It was not without some wistfulness that the folks from the Grist Mill abandoned their previous quarters on the banks of the Farmington River in the town of the same name. Like the Choctaw Nation forced to march from the Deep South to eastern Oklahoma, they didn’t leave their beautiful mill home voluntarily. The property, which I used to stop by at odd hours just to enjoy fresh air, waterfowl and the rushing waters, was put up for sale and eventually purchased by Miss Porter’s School for a purpose not yet determined.
Unlike the unpardonable displacement of the Choctaw (and numerous other Indian tribes after them), shed no tears for the owners of the Grist Mill. They have landed on their feet, successfully negotiating for the Avon space formerly occupied by Carmen Anthony Fishhouse. The new accommodations are attractive and catch the eye of passing traffic, trading in the antique and the bucolic for modernity and curb appeal. But lingering sadness is demonstrated by comments of longtime staff and a foyer that pays tribute to the original location through a collection of artwork depicting the mill.
The Grist Mill’s second floor digs, reached by either elevator or external staircase, overlook the treetops and parking lot of the Shoppes at River Park Plaza on Route 44. Sage-colored booths run down the sides of the long dining room, freestanding tables down the middle. To the right of the dining room is a large lounge, and to its right a private dining room. Tables are simply but nicely appointed with white linen tablecloths and napkins, faux red roses in white bud vases, and small glass kerosene candles.
The staff is friendly, well-trained and alert, although water refills occasionally lag and our checks are slow in coming. Crusty bread is volunteered with both butter and extra virgin olive oil. The wine ritual is properly carried out. The well-considered wine list ($24-$145) includes 13 offerings by the glass ($6-$12). A 2010 Beringer “Founder’s Estate” Cabernet Sauvignon, Napa, California ($24) is better than we expect, a 2010 Liberty School Cab, Paso Robles, California ($32) simply terrific.
The Grist Mill’s food is quite good.
Cutting-edge creativity may be in short supply, but competence and consistency are abundant. Ingredients appear wellsourced and well-handled, as with big briny Blue Point oysters ($2.75 apiece) so invigorating on their own that we ignore all of the accoutrements. On special, an arugula salad ($11) is beautifully balanced with shoehorn-like endive leaves, fennel shavings, orange segments, pomegranate seeds and spiced walnuts in a citrusy dressing.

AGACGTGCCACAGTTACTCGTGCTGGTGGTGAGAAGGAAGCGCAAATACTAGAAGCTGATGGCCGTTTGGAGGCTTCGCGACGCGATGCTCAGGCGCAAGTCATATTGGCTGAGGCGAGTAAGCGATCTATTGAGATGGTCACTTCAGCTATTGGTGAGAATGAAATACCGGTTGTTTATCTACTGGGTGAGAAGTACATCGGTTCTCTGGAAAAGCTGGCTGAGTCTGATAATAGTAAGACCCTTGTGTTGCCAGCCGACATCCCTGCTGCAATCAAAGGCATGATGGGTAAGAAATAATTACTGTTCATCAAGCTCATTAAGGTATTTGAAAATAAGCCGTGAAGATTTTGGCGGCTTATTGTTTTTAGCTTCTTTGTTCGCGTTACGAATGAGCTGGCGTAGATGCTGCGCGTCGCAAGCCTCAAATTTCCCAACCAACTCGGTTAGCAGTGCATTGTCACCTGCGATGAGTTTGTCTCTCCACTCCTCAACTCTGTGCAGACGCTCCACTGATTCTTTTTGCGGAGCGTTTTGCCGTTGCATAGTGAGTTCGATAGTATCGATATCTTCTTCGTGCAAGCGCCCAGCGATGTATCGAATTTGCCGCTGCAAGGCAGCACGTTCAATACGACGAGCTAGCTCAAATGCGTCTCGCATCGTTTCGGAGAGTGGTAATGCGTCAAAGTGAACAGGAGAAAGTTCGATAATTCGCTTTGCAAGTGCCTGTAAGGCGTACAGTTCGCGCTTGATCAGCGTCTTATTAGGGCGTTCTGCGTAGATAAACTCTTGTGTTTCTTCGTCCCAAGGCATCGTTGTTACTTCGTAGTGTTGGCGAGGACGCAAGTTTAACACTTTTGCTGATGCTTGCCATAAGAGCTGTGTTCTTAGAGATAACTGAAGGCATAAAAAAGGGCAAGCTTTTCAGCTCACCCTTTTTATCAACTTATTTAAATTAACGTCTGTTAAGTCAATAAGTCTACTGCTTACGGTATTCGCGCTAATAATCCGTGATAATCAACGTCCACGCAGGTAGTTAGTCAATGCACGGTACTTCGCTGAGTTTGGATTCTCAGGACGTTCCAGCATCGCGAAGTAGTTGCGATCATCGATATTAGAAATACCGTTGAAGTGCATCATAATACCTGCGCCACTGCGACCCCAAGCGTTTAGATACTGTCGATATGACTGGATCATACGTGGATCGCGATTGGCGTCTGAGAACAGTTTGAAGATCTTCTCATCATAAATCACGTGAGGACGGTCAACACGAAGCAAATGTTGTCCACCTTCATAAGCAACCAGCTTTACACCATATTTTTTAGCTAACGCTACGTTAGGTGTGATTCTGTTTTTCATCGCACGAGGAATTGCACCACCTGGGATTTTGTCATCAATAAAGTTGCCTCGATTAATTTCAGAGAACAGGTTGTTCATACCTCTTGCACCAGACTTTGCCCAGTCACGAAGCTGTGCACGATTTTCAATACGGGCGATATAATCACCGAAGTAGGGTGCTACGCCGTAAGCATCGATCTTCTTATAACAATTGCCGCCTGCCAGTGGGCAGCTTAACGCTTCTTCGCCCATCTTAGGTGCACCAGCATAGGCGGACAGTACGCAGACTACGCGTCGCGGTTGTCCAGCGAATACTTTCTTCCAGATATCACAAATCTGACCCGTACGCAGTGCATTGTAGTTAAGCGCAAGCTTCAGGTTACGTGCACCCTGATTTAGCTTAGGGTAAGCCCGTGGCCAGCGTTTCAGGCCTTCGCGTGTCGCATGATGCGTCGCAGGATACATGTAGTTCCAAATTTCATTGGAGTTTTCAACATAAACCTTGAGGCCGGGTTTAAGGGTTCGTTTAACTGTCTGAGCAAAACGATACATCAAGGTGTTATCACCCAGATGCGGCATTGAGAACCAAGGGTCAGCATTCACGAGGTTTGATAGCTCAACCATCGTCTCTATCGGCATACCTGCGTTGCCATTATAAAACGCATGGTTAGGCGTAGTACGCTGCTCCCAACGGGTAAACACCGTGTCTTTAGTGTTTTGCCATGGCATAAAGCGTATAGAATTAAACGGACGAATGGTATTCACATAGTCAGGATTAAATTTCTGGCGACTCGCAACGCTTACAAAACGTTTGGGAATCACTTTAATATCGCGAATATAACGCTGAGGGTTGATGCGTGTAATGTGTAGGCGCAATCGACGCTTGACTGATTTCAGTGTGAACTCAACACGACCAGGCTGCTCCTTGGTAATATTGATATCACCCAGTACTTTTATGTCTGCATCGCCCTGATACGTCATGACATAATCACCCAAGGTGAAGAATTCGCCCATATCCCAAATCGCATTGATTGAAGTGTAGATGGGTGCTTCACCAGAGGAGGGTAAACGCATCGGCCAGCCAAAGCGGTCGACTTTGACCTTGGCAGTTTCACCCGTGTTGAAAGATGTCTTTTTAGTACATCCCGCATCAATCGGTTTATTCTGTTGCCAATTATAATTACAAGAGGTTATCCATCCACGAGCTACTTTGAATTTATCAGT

Also on special, a butternut squash bisque with lobster ($8.75) may not showcase its most expensive ingredient, but the combination is surprisingly successful nonetheless. Similarly, that premium ingredient may lose its star status in a lobster and mushroom fricassee ($13) but seems content to be part of a glorious ensemble as it’s flambéed with brandy and served in a demi-glace over polenta.
It’s nice to find escargots ($10) on the menu, and they’re not lost sautéed with spinach and tomato and served with garlic crostini but actually retain a little of their distinctive flavor. Traditional fried calamari is offered, but we opt for the somewhat harder-to-find Rhode Island calamari ($12) tossed with chopped cherry peppers in a spicy marinara sauce. Timing is everything with this dish, and the already-sauced calamari hits the table hot enough so that the crunch is there right to the very last ring.
We applaud the fact that the Grist Mill encourages half orders of its pastas, theoretically expanding the potential starter choices greatly. But the strange thing is that, with no ravioli, agnolotti, or gnocchi, few of the pastas are actually tempting as appetizers. A fettuccine carbonara ($10/$19.75) is nicely done however, the noodles al dente, the sauce a voluptuous combination of egg, butter, Parmesan, pancetta and black pepper.